“Do so,” croaked the Porok. “But be warned: once you speak, your lost is cast, words set forever in stone. You may leave now, safely, or stay an evening to fortify yourself. But once you speak, you will face the consequences. Your request may be granted, yes. Or I may tear out your throat for your insolence. In asking, you accept this. Do you understand?”

“I do.” John set his jaw. “I will proceed.”

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“In the matter of Feodor Pushkov, also known as Feodor Serpov or Feodor Oruzheynik, it is the decision of the All-Russian Extraordinary Commission for Combating Counter-Revolution, Profiteering and Corruption that he be stripped of his title and rank and executed.” Lebedev, the head of the troika, peered at Feodor over his glasses and under the sky-blue cap of a Chekist.

Feodor, still wearing his uniform but with the insignia newly torn off, sat in a rude wooden chair in front of the three Cheka members, the most senior of whom was in charge of the entire region. His shoulders were sagged, and he nervously played with worry beads in his hands. “There was a time,” he said wearily, “when you all reported to me as your commissar. Does that mean nothing to you? Does all that I have done for the party and the state mean nothing to you?”

“It has been established to the satisfaction of this extraordinary committee that your actions were undertaken in the context of your role as informer and spy for the Black Army and foreign interventionists,” replied Lebedev, sounding bored. “You yourself said that traitors must be shot without mercy and that terror is the cost of a new utopian state. At least conduct yourself with dignity and hold true to those words.”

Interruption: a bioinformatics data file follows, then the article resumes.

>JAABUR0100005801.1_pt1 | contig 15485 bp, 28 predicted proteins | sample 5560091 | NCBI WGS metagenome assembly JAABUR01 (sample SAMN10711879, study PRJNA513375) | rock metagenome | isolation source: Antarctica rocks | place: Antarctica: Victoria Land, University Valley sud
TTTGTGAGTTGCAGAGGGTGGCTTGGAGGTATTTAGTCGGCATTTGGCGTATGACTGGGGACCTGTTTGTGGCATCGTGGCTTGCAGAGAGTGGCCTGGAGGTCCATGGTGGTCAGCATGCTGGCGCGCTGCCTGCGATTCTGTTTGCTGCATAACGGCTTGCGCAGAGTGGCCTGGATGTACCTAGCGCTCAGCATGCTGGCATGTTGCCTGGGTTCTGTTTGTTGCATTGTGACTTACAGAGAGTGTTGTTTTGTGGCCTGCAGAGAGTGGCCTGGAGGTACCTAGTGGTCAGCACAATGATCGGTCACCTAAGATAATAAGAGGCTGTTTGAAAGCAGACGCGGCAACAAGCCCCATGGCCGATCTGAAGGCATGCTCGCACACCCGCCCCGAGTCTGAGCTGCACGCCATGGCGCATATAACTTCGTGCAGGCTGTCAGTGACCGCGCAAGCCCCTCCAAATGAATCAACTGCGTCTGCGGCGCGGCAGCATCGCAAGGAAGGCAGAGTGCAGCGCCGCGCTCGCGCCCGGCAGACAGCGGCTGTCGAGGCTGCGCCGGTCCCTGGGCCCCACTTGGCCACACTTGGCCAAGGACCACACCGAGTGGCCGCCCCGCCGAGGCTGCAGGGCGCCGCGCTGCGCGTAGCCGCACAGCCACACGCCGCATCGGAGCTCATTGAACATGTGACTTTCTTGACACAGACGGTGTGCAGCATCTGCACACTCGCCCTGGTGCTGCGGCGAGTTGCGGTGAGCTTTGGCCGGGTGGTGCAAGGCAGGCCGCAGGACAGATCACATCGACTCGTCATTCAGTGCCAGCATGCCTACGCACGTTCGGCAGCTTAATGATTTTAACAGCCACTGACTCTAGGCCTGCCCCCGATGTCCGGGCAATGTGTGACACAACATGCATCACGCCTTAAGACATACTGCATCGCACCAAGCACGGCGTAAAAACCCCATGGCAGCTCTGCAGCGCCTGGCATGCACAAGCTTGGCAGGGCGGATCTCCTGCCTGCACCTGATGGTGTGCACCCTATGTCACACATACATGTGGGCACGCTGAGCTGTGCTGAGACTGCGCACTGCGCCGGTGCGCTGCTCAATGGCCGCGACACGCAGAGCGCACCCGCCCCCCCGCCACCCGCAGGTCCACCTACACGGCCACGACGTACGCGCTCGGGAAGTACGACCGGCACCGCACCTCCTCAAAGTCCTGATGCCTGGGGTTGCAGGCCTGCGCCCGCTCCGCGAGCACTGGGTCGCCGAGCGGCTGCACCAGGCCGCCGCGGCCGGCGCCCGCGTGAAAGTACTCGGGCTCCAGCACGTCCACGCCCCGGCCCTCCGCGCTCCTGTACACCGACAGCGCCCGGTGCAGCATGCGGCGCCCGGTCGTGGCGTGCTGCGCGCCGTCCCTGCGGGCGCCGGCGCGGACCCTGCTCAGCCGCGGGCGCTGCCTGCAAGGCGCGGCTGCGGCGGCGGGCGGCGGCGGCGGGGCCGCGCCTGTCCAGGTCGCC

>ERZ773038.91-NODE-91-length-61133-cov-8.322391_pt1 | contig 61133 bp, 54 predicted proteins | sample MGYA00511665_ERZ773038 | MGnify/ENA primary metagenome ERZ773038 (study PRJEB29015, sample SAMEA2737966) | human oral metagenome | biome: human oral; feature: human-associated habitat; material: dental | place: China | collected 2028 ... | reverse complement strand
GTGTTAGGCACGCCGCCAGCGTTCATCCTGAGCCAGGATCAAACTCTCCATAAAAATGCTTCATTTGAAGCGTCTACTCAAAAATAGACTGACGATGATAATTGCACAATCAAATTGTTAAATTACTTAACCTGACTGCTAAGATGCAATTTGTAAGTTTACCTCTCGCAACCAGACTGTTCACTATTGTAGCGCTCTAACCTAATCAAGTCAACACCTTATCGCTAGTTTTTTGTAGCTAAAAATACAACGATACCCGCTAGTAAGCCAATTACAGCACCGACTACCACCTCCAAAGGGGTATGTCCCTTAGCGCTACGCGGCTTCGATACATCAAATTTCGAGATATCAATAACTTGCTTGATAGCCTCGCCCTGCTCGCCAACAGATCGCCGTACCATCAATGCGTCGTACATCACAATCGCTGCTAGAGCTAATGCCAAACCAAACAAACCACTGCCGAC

“What of Tatyana?” Feodor said. “What of Pyotr?”

Lebedev rolled his eyes. “It has been established to the satisfaction of this extraordinary committee that the woman Tatyana Alexandrovna is under no suspicion. As for the aristocrat Pyotr you mention, the extraordinary committee has sentenced him to death in absentia. But you know as well as I do that there has been no sign of him since the…incident…and that he is presumed dead. We will not waste the bullet to execute a dead man.”

“Very well,” whispered Feodor. “If that is to be my punishment for my sins, so be it.”

He was led away to the execution cells, and the Chekists of the Troika chatted amongst themselves for a time. Lebedev had just been promoted to Feodor’s old post as commissar, and the others were eager to gain his favor and avoid being added to the ever-lengthening execution rolls. Once they left, he turned to the window and his features blurred, revealing the scaly visage and deep-set red slit eyes of Peklenc, the Old God of judgment and the underground.

“Even with so many of us dead, we can make this work,” he said in a soft and serrated voice. “We can use this new order to ensue that those who remain have their fill of blood.”